Jupiter; → ring.

last scattering
  واپسین پراکنش   
vâpasin parâkaneš

Fr.: dernière diffusion   

The epoch in the early evolution of the Universe when matter and photons decoupled. Once atoms formed, light and matter stopped constantly interacting with one another, and photons were able to travel freely. As a result, the Universe became transparent. Light from this period is observed today as the → cosmic microwave background radiation. Same as → decoupling era and → recombination era.

last; → scattering.

last scattering surface
  رویه‌ی ِ واپسین پراکنش   
ruye-ye vâpasin parâkaneš

Fr.: surface de dernière diffusion   

The set of locations in space corresponding to the → last scattering epoch in the early Universe. It is a spherical surface around the present-day observer from which the → cosmic microwave background radiation appears to emanate.

last; → scattering; → surface.

Lense-Thirring effect
  اسکر ِ لنزه-تیرینگ   
oskar-e Lense-Thirring

Fr.: effet Lense-Thirring   

An effect predicted by → general relativity whereby a rotating body alters the → space-time around it. This effect can be thought of as a kind of "dragging of inertial frames," as first named by Einstein himself. A massive spinning object pulls nearby objects out of position compared to predictions for a non-rotating object. The effect is important for rapidly rotating → neutron stars and → black holes, but that near Earth is extraordinarily small: 39 milli-arc second per year, about the width of a human hair seen from 400 meters away.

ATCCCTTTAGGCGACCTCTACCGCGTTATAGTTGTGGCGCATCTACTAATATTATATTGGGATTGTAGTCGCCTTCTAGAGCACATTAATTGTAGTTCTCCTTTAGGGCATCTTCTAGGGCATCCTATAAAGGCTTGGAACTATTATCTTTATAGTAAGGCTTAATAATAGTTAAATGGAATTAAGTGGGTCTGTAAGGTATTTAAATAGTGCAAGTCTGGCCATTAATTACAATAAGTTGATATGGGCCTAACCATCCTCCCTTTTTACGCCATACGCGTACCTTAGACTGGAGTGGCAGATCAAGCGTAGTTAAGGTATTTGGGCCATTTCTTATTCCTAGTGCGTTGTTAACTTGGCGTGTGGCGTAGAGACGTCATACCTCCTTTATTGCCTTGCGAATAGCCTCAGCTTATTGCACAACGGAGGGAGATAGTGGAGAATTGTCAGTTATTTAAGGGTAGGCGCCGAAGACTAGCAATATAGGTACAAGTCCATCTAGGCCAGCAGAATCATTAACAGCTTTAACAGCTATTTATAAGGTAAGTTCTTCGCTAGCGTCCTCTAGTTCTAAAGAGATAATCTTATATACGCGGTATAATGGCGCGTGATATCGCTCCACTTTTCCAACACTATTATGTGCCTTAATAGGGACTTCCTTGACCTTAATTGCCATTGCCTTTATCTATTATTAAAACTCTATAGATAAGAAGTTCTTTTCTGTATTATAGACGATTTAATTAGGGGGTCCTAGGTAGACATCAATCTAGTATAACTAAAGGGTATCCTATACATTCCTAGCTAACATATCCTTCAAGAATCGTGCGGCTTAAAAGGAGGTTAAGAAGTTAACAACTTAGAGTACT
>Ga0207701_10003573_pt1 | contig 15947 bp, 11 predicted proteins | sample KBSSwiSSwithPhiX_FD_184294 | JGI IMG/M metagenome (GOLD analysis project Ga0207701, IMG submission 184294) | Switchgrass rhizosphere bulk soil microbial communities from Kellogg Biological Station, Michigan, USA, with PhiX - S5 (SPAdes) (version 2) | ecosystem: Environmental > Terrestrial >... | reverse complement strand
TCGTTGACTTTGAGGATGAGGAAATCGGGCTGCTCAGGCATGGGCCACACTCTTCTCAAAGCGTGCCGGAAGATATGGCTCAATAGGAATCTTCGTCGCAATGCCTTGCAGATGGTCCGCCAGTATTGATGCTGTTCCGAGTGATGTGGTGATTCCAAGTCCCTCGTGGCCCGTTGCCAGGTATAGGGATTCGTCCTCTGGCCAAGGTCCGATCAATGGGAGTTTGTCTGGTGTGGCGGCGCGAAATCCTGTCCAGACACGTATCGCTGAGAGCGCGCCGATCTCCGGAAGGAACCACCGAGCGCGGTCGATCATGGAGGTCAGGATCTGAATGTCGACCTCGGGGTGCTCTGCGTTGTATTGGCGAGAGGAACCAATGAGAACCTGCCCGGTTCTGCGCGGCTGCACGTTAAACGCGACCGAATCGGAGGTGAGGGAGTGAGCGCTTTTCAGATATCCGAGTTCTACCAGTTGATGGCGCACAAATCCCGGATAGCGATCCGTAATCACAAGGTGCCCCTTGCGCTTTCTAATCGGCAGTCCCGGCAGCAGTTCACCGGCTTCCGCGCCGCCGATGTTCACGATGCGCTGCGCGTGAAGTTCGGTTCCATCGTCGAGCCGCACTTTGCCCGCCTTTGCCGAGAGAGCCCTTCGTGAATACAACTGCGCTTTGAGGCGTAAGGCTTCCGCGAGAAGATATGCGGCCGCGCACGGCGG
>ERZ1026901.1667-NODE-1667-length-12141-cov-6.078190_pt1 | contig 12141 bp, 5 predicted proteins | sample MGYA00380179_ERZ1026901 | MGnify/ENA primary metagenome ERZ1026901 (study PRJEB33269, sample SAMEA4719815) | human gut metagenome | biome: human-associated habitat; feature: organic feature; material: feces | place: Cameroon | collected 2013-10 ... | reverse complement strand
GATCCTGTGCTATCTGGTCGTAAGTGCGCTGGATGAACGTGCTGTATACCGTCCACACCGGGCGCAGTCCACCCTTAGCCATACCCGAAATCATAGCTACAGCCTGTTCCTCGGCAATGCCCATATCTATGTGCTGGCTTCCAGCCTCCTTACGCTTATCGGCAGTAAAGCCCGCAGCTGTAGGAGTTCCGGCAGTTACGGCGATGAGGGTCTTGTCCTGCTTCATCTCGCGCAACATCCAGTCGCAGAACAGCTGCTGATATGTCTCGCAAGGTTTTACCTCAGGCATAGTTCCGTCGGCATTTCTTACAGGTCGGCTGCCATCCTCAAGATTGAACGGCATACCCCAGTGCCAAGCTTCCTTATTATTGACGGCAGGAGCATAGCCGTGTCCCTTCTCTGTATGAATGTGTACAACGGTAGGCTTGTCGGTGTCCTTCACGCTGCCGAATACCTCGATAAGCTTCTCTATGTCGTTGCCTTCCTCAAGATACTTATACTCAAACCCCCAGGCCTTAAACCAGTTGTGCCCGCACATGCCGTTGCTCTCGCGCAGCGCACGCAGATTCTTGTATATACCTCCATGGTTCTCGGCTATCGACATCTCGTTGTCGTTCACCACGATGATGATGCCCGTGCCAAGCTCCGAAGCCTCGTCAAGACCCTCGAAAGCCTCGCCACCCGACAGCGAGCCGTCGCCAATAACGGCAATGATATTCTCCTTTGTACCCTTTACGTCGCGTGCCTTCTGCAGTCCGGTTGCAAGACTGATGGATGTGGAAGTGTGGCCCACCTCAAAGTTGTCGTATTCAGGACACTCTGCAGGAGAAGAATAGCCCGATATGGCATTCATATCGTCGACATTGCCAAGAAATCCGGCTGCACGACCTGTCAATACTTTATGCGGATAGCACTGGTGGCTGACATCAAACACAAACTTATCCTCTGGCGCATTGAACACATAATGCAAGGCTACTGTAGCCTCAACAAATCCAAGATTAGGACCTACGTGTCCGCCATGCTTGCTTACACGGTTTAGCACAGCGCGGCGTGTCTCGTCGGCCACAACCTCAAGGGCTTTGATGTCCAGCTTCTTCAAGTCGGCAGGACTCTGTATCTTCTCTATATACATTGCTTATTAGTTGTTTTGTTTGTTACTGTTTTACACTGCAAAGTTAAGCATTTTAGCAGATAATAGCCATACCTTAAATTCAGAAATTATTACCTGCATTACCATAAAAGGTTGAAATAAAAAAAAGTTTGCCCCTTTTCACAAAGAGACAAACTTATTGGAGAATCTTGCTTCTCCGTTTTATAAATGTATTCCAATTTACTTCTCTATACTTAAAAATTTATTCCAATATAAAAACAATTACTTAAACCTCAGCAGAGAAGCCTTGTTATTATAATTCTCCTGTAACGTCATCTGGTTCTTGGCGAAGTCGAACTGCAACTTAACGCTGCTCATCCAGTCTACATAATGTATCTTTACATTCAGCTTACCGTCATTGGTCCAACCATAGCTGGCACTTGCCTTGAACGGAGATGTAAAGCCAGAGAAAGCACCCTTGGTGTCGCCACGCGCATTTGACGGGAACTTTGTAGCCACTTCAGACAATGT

Named after Austrian physicists Joseph Lense (1890-1985) and Hans Thirring (1888-1976), who first discovered this phenomenon in 1918; → effect.

light-gathering power
  توان ِ گرد‌آوری ِ نور   
tavân-e gerdâvari-ye nur (#)

Fr.: pouvoir collecteur de lumière   

The most important function of an astronomical telescope, which is directly related to the area (or to the square of the diameter) of the main mirror or lens.

light; gathering, from O.E. gadrian, gædrian "to gather, collect;" → power.

Tavân, → power; gerdâvari, verbal noun of gerd âvardan, from gerd "round; around" (Mid.Pers. girt "round, all around," O.Iranian *gart- "to twist, to wreathe," cf. Skt. krt "to twist threads, spin, to wind, to surround," kata- "a twist of straw;" Pali kata- "ring, bracelet;" Gk. kartalos "a kind of basket," kyrtos "curved") + âvardan "to bring," Mid.Pers. âwurtan, âvaritan; Av. ābar- "to bring, to possess," from prefix ā- + Av./O.Pers. bar- "to bear, carry," bareθre "to bear (infinitive)," bareθri "a female that bears (children), a mother;" Mod.Pers. bordan "to carry;" Skt. bharati "he carries;" Gk. pherein; L. fero "to carry;" nur, → light.